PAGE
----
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1.3" Detailed Mimosite Coloradensis Fossil Plant Leaf Eocene Age Green River Utah


Location: Green River Formation, Uintah County Utah

Weight: 1.8 Ounces

Dimensions: 1.9 Inches Long, 0.8 Inches Wide, 0.5 Inches Thick (Plate)

Leaf Dimensions: 1.3 Inches Long, 0.4 Inches Wide

The item pictured is the one you will receive.

This is a genuine fossil.

Eocene Age 54 million years ago

The family Fagaceae, or beech family, comprises about 600 species of both evergreen and deciduous trees and shrubs, which are characterized by alternate simple leaves with pinnate venation, unisexual flowers in the form of catkins, and fruit in the form of cup-like ( cupule) nuts. Fagaceous leaves are often lobed and both petioles and stipules are generally present. Fruits lack endosperm and lie in a scaly or spiny husk that may or may not enclose the entire nut, which may consist of one to seven seeds. The best-known group of this family is the oaks, genus Quercus, the fruit of which is a non-valved nut (usually containing one seed) called an acorn. The husk of the acorn in most oaks only forms a cup in which the nut sits.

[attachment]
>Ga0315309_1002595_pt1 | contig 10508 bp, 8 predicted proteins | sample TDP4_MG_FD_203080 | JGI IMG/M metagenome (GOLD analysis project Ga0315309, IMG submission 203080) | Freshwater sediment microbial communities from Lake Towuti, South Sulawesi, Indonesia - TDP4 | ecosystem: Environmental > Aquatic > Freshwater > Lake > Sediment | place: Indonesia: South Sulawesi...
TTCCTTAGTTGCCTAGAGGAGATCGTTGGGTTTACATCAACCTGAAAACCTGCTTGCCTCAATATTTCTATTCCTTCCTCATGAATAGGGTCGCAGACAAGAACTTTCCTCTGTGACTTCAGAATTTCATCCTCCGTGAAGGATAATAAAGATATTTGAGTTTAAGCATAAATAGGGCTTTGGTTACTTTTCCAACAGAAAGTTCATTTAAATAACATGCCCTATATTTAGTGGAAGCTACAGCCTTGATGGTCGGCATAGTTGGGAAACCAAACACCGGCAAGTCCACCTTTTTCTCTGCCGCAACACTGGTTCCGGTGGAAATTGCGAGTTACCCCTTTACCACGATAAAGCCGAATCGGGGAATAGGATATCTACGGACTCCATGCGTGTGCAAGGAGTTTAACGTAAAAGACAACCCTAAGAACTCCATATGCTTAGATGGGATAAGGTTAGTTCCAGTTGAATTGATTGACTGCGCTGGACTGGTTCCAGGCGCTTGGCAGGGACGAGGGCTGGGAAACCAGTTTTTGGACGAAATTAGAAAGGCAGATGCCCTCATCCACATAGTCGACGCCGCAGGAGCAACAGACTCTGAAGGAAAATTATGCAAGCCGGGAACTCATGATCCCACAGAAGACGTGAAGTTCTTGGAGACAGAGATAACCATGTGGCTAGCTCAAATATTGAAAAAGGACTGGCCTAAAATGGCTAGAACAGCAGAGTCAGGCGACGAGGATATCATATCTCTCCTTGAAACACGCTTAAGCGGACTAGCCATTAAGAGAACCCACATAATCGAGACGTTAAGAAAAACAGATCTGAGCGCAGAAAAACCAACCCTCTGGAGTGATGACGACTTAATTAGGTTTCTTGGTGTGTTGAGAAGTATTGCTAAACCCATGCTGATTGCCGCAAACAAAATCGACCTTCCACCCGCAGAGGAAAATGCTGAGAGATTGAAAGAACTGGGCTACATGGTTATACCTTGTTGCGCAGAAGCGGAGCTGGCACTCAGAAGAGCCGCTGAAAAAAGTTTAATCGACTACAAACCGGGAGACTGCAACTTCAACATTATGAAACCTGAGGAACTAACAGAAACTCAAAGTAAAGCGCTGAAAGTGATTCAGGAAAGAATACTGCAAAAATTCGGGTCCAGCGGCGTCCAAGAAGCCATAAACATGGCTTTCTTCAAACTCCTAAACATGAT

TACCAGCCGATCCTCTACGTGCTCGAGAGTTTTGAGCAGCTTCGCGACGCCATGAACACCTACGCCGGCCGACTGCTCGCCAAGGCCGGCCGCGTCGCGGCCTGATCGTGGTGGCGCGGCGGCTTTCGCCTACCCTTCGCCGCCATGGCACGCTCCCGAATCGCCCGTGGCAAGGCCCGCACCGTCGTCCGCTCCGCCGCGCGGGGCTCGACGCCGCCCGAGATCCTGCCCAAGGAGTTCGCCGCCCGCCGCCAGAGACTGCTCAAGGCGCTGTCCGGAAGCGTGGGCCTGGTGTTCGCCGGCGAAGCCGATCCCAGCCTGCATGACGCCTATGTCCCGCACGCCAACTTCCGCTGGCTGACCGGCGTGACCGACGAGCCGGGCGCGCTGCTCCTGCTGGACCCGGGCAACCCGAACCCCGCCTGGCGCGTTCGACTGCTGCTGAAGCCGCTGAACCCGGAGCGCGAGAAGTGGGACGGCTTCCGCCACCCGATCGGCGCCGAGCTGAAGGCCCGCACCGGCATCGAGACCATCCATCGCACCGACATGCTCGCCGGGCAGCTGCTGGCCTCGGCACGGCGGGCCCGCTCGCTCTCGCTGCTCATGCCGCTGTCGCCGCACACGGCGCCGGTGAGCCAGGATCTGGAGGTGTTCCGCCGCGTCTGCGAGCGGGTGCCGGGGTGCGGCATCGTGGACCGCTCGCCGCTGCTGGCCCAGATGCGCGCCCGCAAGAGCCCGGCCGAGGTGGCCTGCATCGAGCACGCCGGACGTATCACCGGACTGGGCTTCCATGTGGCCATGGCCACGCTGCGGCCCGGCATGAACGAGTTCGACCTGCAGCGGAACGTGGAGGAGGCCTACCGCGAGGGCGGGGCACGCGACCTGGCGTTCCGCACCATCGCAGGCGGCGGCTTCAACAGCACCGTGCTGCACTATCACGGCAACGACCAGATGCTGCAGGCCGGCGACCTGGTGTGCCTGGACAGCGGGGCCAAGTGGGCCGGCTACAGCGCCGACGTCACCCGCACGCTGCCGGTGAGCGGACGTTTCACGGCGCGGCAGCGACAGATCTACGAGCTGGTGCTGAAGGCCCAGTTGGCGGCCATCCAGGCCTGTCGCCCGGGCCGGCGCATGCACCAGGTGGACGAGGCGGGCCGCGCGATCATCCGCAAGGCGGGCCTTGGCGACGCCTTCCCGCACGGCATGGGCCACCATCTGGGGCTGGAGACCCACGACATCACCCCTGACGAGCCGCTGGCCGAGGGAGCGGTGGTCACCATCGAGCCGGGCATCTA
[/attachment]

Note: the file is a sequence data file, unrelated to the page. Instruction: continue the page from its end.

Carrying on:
Fossil representatives abundant in shales of the early Middle Eocene of the Green River Formation in Utah, Colorado, and Wyoming, and it is clear that the family was an important component of vegetation that surrounded the large lakes in which these shales were deposited.

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